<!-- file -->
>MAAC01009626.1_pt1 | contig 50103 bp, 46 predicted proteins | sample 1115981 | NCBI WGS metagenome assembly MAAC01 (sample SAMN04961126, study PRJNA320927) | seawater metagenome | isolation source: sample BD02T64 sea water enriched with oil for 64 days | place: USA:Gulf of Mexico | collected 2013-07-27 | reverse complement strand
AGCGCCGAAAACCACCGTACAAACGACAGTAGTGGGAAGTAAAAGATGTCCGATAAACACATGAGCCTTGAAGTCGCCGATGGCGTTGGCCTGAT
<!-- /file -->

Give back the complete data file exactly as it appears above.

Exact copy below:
>MAAC01009626.1_pt1 | contig 50103 bp, 46 predicted proteins | sample 1115981 | NCBI WGS metagenome assembly MAAC01 (sample SAMN04961126, study PRJNA320927) | seawater metagenome | isolation source: sample BD02T64 sea water enriched with oil for 64 days | place: USA:Gulf of Mexico | collected 2013-07-27 | reverse complement strand
AGCGCCGAAAACCACCGTACAAACGACAGTAGTGGGAAGTAAAAGATGTCCGATAAACACATGAGCCTTGAAGTCGCCGATGGCGTTGGCCTGAT